Would You Drive Your Dream Car Every Day?

Ferrari FF

What’s your daily driver?

Most of us have a car we drive every day to work, to the grocery store and to the corner market when we’re jonesin’ for a peach Snapple.

The car that transports us in our daily activity usually is not the same car we dream of cruising, or racing, on the weekends. Whether it’s a project car or an off-the-lot new car that you’ve always dreamed of owning, odds are you’re not going to drive it every day once it’s been obtained.

But you know what? Maybe you should.

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These Cars Should Have Flopped

2002-ford-thunderbird

This one probably should have been on the list too

Yesterday we learned that the Cadillac ELR is in the process of becoming one of the biggest flops in automotive history.

That’s quite the honor for General Motors and another notch for a company that has a history of creating flops. To be fair, the General also has the quite the history of creating smashing successes, but today we’re focused on flops. More specifically, let’s look at cars that should have been flops, but somehow managed to live much longer than they should have.

This’ll be fun.

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Cadillac ELR: Biggest Car Flop Ever?

2014 Cadillac ELR

Ahhhh, karma.

It’s proving to me that maybe Americans can hope not to go down in history as the arrogant materialistic egomaniacs for which we are gaining a reputation.

Even American advertisers advertising to American consumers seem to believe all we care about is working every day of our life and ignoring our families so we can buy expensive cars.

Okay, maybe that’s a generalization, but at least one car company took that approach to sell a new model, and wouldn’t you know it, that model now looks to be on track to go down in history as one of the biggest automotive flops of all time.

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Bigger and Better: Combining Cargo Capacity and Fuel Economy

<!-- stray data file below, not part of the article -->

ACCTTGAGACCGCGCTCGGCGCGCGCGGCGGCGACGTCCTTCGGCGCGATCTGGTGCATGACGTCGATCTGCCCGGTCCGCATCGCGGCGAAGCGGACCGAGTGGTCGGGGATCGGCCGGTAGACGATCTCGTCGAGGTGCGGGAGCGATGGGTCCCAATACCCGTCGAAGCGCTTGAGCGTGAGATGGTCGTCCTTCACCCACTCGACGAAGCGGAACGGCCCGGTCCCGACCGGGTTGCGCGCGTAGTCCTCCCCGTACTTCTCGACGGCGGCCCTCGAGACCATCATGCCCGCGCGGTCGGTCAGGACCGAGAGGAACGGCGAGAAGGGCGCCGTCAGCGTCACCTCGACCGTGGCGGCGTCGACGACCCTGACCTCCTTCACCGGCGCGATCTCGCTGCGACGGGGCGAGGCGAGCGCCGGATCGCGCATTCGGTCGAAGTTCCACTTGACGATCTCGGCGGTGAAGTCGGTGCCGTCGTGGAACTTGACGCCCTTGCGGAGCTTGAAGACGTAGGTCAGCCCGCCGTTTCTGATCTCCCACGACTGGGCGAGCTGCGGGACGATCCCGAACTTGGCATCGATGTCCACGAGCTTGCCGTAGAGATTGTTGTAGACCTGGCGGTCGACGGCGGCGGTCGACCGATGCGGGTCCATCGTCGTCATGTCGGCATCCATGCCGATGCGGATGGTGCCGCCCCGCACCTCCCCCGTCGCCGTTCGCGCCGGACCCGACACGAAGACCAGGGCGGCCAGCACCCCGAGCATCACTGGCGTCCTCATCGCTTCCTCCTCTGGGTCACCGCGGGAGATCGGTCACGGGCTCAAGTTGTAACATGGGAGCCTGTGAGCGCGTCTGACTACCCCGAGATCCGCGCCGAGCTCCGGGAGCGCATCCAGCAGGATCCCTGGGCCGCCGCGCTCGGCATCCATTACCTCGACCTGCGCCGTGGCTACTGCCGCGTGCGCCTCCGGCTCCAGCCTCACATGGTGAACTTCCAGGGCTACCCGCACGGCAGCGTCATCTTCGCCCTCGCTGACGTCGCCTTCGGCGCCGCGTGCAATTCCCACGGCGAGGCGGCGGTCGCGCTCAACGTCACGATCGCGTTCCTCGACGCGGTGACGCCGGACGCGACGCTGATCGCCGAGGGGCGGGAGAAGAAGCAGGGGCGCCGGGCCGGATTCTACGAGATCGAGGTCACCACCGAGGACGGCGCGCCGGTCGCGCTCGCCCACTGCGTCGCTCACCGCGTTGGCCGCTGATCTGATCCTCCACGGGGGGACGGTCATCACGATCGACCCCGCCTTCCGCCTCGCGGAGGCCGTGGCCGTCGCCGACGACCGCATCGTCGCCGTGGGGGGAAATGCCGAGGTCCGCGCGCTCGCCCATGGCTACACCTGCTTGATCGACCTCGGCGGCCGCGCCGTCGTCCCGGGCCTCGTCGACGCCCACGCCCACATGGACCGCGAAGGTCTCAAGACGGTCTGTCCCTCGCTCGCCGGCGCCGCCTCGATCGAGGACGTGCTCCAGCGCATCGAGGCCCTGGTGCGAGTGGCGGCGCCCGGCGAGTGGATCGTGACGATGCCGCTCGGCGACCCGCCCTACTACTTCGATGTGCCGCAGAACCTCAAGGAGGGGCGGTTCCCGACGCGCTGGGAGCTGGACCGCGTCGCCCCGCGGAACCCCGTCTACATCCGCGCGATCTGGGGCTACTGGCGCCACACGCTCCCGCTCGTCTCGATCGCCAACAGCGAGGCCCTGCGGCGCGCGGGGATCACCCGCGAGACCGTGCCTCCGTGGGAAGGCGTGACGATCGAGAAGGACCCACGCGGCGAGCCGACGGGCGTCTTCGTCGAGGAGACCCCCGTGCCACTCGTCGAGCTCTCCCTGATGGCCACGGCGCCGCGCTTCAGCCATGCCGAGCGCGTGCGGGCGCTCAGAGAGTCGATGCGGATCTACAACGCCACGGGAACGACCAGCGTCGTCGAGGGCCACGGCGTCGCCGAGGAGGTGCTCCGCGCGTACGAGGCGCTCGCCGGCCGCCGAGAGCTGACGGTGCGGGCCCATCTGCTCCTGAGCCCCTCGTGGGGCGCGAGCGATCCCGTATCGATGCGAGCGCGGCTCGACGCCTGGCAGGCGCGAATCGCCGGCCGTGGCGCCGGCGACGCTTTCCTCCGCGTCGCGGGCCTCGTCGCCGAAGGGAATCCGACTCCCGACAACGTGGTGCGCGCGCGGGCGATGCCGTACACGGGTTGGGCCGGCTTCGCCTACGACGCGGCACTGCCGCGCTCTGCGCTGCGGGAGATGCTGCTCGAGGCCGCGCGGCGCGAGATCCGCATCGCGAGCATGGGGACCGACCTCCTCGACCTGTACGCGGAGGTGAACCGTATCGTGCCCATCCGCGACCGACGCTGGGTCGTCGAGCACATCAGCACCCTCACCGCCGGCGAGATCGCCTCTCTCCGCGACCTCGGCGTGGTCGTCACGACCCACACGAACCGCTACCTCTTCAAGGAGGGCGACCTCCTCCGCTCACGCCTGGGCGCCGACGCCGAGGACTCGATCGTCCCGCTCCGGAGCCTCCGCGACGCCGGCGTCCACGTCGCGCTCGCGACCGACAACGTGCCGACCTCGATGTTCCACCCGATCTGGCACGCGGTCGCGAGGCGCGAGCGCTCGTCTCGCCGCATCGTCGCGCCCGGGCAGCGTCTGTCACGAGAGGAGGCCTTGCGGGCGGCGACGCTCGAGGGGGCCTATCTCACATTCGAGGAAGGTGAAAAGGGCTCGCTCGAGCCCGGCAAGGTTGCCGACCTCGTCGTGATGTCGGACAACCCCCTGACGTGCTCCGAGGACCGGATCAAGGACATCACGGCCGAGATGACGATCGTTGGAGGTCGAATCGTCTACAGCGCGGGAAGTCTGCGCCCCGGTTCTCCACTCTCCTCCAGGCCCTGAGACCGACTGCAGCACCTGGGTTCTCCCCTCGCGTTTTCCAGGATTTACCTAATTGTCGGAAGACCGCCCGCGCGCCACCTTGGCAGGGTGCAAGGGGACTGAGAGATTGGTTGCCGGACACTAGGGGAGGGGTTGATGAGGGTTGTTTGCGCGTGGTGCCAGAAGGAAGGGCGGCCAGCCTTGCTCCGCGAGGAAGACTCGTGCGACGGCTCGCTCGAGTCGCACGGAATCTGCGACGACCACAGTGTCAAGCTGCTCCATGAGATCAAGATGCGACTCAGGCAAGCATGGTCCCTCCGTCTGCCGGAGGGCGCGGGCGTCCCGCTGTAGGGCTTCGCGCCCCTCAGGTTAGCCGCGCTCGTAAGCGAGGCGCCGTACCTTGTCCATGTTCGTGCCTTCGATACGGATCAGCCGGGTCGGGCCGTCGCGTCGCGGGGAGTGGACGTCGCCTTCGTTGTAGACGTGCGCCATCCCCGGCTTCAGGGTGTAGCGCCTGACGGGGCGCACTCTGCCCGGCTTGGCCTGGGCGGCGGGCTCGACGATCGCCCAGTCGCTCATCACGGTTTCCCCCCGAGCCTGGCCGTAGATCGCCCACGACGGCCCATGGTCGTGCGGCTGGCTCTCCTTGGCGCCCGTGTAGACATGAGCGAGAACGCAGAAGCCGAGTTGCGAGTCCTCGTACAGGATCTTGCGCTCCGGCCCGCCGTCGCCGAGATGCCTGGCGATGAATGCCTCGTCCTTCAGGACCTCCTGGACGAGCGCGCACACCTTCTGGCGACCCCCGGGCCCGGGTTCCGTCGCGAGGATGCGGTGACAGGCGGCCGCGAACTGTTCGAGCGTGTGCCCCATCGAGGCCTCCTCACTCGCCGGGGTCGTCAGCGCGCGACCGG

rogue

Every driver has a different set of expectations and needs for his or her primary vehicle. What meets my needs might not work for you at all, and your ideal car might be the last one I’d ever consider buying for myself. No wonder arguments about cars often get out of hand.

CarGurus user reviews provide a good idea of whether and how well a particular car met the needs of one driver, and based on car reviews received from our users over the course of the last year, it looks like most drivers are pleased with their cars. Our user reviews invite submitters to score a car from 1 to 5 points in a number of different categories, and with more than 10,000 reviews received from April 2013 through April 2014, three categories received average scores of 4.5—Reliability, Style and Overall—and Front Seat, Handling, Power and Price each earned averages of more than 4.

The two categories that received the lowest average scores were Cargo Space at 3.9 and Fuel Economy at 3.7. These qualities generally have had to be traded off in vehicles, since increasing size reduces fuel economy with all other things being equal. But cars get better with every passing year, and these days it’s possible to find vehicles with plenty of room as well as reasonable gas mileage. So here’s a look at our top 10 2014 vehicles for cargo capacity and mileage across a number of segments.

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Let’s Hope the Honda S2000 Doesn’t Return

Honda S660

These are the announcements for which I live.

There was a time when announcements such as this were few and far between, when nothing even remotely interesting crossed the news wire and life in the land of automobiles was as dull as a 1995 Impala.

In recent years, though, things have heated up, and automakers have teased exciting additions to their product lines. Lexus did it, Toyota did it, Subaru did it, Alfa Romeo continues to do it, and now, Honda is doing it.

Honda is doing it wrong, but at least it’s trying.

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Does Selling Cars on Consignment Make Sense?

ferrari_250_gt

Ferrari 250 GT Berlinetta: candidate for consignment